The Thing opens with (well after the obligatory spaceship to Earth scene so the audience know this film is definitely going to be about aliens) a chase scene in which a Norwegian helicopter is trying to kill a husky. I don’t know if the gunman is just a bad shot or unlucky but the amount of shots he takes and misses is impressive. He also manages to miss blowing up the dog with a grenade, instead managing to blow up his helicopter and shoot a person in the leg – not very good. In contrast to the Norwegian’s terrible aim, he gets brought down by a bullet to the eye in a very tricky shot by the American scientific camp leader where the chase ends. The aforementioned American scientific camp is home to a twelve man team, most of whom are entirely forgettable.
Puzzled by the Norwegians bizarre actions, the helicopter pilot MacReady, played by Kurt Russell (Stargate, Grindhouse) leads an expedition to the Scandinavian base camp where they come across a gruesome scene – everyone is dead and there is a strange half-burnt corpse which they take back to the American base, which struck me as a very bad idea. When they arrive at base camp things go rapidly downhill when the stray dog devours the rest of their pack animals and it becomes clear that is isn’t a dog at all, rather some form of extra-terrestrial that subsumes and copies living creatures – including people. It is too late by now to know who is or isn’t human, anyone is a suspect. All they know is that they can’t let the alien escape from the frozen wasteland to civilisation or it will be the end of the world.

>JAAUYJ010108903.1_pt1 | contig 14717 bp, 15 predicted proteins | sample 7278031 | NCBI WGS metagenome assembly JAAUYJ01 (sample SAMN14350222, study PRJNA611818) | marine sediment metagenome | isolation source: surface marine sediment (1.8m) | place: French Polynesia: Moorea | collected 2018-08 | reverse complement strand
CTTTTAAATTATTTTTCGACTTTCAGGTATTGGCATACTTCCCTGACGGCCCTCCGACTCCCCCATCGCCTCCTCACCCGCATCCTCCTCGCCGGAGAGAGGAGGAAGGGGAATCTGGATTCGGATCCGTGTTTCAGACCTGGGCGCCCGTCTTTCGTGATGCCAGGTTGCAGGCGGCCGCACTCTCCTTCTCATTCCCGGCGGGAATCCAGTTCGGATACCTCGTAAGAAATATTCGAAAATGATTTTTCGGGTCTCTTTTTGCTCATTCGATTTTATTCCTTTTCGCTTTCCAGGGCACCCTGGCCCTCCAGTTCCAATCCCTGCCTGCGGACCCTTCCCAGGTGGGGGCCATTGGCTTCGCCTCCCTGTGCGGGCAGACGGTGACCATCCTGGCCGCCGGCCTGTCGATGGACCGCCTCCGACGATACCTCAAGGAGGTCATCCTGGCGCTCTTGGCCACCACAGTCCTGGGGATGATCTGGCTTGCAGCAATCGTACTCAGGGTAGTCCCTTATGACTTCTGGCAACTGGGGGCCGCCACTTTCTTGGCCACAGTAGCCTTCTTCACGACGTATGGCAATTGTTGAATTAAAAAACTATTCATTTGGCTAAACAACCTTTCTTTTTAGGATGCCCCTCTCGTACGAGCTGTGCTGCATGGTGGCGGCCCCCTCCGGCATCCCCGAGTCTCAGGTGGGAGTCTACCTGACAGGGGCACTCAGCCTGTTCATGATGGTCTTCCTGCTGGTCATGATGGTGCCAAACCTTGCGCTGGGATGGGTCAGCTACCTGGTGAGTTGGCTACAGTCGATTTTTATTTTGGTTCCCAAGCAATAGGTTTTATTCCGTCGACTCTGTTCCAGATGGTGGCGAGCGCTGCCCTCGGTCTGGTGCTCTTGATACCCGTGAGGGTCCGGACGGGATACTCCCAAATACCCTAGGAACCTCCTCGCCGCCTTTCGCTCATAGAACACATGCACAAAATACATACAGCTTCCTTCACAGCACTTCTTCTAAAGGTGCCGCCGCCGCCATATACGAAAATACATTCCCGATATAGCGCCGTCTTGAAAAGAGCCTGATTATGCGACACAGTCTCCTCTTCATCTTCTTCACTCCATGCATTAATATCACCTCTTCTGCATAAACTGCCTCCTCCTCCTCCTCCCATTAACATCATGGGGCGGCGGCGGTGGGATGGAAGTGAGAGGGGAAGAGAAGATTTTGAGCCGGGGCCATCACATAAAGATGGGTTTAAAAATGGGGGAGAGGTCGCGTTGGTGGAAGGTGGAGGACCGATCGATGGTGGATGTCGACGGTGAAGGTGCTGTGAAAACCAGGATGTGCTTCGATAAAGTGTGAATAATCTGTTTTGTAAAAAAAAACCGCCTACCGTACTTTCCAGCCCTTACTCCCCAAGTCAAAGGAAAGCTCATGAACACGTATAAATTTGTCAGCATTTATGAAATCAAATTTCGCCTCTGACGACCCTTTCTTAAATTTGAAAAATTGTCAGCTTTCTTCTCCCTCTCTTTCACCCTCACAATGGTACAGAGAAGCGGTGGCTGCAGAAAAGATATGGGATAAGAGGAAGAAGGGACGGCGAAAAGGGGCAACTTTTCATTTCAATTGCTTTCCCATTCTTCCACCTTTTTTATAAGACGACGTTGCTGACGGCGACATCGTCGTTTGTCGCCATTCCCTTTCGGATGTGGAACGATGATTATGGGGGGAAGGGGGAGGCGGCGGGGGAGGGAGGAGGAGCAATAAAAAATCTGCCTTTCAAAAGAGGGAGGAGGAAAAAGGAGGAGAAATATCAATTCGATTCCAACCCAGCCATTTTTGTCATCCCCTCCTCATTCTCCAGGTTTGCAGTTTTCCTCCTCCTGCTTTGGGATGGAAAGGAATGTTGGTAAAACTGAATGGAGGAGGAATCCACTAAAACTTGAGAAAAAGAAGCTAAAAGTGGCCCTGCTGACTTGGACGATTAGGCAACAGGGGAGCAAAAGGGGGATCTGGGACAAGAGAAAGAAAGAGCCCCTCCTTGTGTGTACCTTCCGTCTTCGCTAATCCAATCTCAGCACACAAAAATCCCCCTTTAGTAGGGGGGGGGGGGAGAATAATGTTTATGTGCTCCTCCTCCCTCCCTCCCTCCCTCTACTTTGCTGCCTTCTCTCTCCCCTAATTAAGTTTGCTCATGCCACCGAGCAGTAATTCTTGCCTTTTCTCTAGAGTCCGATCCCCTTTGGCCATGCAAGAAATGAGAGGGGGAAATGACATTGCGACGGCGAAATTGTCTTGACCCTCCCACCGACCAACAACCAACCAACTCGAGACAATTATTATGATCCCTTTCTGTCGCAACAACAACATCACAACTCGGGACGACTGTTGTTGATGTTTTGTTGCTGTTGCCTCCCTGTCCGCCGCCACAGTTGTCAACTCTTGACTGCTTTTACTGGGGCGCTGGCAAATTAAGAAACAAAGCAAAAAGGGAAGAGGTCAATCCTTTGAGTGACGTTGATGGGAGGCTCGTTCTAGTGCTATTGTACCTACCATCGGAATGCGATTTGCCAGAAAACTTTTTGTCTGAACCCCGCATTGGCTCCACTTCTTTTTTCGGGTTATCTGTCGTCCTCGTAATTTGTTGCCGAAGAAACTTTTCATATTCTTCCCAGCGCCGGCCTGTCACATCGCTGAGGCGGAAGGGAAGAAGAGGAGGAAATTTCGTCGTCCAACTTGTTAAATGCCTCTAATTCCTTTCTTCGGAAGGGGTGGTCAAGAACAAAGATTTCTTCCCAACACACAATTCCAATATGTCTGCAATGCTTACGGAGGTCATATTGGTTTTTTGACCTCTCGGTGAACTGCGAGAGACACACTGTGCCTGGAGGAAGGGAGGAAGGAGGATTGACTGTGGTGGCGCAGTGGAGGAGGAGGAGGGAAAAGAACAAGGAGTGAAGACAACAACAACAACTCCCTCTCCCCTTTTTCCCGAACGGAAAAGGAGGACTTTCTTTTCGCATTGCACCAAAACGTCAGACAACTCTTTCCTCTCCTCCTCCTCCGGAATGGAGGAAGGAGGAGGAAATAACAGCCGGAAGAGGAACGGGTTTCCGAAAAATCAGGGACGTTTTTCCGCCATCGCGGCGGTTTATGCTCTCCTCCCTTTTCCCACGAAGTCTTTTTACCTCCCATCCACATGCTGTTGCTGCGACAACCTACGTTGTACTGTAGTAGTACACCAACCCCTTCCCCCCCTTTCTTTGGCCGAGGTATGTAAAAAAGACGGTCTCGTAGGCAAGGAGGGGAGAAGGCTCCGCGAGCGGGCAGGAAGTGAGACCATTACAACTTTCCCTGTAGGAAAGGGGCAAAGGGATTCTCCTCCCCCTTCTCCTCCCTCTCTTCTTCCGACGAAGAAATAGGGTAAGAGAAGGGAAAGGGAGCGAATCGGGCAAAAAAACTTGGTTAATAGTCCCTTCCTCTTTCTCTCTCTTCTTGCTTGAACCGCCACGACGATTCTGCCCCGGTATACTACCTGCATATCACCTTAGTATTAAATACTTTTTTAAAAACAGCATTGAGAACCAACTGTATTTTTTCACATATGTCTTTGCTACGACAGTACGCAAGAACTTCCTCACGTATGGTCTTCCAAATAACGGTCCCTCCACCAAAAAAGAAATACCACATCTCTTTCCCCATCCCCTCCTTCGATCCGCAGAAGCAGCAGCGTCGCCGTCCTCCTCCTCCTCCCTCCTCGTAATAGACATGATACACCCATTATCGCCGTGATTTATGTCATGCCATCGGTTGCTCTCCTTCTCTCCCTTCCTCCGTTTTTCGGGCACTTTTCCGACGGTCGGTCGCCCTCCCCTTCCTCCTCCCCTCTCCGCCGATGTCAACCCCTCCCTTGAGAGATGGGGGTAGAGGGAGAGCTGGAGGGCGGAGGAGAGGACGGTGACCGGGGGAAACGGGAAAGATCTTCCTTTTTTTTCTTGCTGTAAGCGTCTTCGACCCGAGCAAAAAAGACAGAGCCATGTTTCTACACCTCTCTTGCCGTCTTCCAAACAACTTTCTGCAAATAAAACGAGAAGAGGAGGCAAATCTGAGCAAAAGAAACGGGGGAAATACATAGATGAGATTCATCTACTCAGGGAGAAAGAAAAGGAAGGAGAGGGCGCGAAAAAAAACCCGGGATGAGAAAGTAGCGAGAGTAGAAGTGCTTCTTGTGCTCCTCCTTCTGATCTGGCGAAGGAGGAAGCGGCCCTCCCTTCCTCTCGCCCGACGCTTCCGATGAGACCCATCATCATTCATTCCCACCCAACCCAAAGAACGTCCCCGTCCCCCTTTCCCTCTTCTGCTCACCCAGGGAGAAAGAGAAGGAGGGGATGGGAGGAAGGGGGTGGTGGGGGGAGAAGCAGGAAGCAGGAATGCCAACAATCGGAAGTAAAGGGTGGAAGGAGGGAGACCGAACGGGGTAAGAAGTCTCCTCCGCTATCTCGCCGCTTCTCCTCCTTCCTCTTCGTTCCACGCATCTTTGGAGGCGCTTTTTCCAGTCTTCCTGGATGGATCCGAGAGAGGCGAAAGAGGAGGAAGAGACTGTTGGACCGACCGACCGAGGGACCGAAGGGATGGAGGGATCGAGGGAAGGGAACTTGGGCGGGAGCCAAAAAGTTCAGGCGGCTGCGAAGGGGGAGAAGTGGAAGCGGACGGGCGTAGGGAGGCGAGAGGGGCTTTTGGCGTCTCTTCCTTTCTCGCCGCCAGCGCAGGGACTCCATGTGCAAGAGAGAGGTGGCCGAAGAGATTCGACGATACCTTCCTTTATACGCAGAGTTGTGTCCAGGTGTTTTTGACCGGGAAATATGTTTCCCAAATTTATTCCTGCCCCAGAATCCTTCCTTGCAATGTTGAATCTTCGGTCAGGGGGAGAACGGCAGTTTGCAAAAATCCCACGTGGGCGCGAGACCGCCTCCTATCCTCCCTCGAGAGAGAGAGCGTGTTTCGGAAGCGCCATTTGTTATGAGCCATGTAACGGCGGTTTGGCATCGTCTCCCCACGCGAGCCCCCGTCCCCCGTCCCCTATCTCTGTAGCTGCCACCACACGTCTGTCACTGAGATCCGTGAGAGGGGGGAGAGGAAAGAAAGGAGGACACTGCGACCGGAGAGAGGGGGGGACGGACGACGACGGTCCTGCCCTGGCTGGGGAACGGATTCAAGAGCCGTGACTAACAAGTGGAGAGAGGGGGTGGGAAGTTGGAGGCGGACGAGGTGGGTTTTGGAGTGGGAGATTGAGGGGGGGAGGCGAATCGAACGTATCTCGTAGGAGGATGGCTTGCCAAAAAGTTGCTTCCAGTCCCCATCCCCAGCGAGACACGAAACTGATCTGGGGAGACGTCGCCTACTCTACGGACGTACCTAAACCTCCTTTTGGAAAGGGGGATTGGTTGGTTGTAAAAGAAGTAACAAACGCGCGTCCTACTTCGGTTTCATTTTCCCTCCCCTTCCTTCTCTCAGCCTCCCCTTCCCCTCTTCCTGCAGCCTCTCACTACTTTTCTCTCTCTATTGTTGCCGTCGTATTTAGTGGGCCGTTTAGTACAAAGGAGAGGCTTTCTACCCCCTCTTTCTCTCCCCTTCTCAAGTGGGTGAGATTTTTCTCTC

The Thing delivers the predictable to an incredibly high standard, which is only to be expected from horror master John Carpenter (Halloween, Ghosts of Mars). Indeed, the only thing missing is sex and nudity, there are zero female characters, which I guess wouldn’t fit well in a 1980’s expedition to Antarctica so I am willing to overlook it, equally it is set in the South Pole so it doesn’t leave much chance for bare skin. The Thing does however feature a screeching violin soundtrack, “found footage” and makes great use of the desolate location.
The paranoia of the team, who can they trust isn’t the alien apart from themselves and how they handle the pressure is well written and acted. The number of people on the base means that there are plenty of spare bodies for horrific death scenes whilst leaving enough survivors to drive the drama on. However, what The Thing does best in my opinion is the gore (I know it is good when my wife refuses to sit and watch it!). From the first alien-dog eating the rest of the dogs with its face peeling back like a deranged bloody flower through to the masses to tentacles fighting MacReady at the end via the head-spider combination it is amazing to think that it is all done without the help of computers and it came from someone’s brain. The Thing walks the line between sickening and comedic, staying just to the side of realism (as realistic as this implausible scenario is).
I thoroughly enjoyed The Thing to both horror fans and sci-fi fans.
This cover makes the film look A LOT scarier than it is.